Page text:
I wanted to publish a research paper which has less relevant stuff compacted and would be more focused on important and relevant items.
Also, I have failed to find a guide to publish small compact research papers.
Academia Stack Exchange is a question and answer site for academics and those enrolled in higher education. It only takes a minute to sign up.Sign up to join this community
Yes, if your ideas can be expressed concisely enough. For example if you were to find a counterexample to the Beal Conjecture, then you can write two paragraphs and be done. Watson and Crick's 1953 paper describing the structure of DNA was one page long, and won the Nobel Prize. Some other examples of very short papers (admittedly, some of these are jokes) are here.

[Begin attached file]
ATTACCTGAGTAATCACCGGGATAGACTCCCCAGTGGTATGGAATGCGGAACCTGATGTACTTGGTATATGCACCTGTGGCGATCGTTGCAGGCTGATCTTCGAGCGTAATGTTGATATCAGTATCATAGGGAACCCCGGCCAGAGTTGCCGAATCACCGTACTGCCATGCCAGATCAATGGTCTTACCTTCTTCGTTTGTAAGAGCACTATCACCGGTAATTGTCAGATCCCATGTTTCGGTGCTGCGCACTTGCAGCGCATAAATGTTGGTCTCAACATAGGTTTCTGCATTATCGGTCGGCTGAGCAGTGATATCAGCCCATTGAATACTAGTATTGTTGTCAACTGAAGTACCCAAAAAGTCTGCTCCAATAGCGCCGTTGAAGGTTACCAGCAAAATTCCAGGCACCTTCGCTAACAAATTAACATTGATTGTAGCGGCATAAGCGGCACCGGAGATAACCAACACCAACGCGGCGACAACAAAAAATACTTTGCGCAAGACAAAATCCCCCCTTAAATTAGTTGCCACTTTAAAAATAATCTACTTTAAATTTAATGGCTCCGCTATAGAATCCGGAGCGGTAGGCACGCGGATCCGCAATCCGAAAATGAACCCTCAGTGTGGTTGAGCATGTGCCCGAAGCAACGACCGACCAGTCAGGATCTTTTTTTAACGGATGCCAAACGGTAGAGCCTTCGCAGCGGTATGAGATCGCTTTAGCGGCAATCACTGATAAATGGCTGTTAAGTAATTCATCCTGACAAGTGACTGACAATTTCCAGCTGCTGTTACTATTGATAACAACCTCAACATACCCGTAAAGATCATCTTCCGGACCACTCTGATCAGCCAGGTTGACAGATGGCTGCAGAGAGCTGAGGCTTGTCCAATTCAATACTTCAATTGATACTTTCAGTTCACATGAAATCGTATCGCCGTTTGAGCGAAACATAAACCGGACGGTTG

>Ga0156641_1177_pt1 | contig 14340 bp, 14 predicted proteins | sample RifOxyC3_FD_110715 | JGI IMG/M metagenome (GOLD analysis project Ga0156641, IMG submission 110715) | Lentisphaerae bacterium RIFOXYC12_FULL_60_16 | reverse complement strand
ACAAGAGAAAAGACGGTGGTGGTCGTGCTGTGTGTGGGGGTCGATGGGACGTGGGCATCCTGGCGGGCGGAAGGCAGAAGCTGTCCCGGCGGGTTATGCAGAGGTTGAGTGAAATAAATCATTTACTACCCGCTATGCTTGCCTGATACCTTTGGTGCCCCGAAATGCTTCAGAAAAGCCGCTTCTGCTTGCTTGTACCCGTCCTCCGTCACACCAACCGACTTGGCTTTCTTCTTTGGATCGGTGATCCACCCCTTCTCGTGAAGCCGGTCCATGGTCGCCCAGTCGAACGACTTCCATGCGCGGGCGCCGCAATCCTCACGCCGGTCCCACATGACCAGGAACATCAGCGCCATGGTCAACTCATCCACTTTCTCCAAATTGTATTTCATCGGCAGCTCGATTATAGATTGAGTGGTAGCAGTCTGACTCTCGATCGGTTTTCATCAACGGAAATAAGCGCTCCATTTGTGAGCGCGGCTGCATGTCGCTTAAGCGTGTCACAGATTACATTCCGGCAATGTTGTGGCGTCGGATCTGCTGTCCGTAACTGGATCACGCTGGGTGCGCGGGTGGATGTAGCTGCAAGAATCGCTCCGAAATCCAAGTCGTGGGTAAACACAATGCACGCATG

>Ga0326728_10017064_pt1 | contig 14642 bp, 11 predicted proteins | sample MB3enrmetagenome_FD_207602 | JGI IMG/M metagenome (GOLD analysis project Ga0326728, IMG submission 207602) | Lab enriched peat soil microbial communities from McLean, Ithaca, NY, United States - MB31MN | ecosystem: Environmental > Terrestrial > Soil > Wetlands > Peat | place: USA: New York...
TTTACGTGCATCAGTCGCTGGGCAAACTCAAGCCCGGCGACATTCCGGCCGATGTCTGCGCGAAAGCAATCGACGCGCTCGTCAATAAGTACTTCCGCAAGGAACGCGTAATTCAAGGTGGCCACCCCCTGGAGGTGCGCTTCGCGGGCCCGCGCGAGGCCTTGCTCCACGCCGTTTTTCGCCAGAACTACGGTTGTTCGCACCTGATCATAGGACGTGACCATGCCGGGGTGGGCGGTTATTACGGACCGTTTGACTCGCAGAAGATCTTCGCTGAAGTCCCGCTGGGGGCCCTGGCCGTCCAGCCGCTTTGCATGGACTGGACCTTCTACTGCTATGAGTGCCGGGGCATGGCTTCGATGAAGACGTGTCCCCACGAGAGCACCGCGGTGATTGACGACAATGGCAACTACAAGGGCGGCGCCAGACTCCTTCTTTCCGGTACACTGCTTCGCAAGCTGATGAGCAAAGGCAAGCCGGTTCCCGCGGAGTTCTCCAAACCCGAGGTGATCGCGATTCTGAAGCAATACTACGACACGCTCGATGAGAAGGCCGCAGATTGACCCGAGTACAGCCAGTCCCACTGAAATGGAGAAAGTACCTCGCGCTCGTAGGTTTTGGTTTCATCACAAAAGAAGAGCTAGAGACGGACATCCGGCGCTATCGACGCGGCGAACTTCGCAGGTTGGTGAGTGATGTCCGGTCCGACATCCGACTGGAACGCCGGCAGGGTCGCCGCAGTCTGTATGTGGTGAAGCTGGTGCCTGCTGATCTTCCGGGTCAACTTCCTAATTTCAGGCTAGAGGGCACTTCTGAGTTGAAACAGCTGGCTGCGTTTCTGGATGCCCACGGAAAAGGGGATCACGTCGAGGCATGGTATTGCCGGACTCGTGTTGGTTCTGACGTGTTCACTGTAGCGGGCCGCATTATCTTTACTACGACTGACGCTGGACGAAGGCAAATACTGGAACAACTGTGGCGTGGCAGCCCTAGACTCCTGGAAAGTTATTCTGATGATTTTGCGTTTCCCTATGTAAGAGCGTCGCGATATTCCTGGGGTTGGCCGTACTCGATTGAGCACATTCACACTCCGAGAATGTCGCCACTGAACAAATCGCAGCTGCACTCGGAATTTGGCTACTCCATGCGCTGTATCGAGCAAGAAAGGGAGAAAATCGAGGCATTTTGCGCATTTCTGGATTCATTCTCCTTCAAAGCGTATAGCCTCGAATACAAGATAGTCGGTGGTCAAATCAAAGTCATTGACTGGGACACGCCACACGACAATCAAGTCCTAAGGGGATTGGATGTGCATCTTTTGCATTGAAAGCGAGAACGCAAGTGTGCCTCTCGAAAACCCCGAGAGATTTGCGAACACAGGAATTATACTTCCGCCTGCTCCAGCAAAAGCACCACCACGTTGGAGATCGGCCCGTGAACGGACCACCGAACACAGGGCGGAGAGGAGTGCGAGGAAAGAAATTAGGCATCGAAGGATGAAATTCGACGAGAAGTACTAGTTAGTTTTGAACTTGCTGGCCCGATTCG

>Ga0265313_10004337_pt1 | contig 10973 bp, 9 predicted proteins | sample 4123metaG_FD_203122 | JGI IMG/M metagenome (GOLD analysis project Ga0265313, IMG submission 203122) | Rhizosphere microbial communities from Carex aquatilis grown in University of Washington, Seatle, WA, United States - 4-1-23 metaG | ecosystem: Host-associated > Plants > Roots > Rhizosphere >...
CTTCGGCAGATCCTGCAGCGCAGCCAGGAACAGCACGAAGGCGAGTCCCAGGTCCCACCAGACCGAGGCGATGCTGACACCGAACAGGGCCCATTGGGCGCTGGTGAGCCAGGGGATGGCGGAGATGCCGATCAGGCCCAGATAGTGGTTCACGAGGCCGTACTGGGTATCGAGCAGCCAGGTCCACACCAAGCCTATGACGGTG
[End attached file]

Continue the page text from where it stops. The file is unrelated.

My favorite short paper, which like Nash's in another answer is from the 1950s, is as follows:
I do have a hard time seeing how it would be published these days, but clearly very short papers have been acceptable in the past.
John Nash published a paper entitled Equilibrium Points in n-Person Games. The paper is one page long. But it's John Nash, and it was in 1950. It was the beginning of a whole new field (game theory), and the man was a genius. (Credit to MathOverflow.)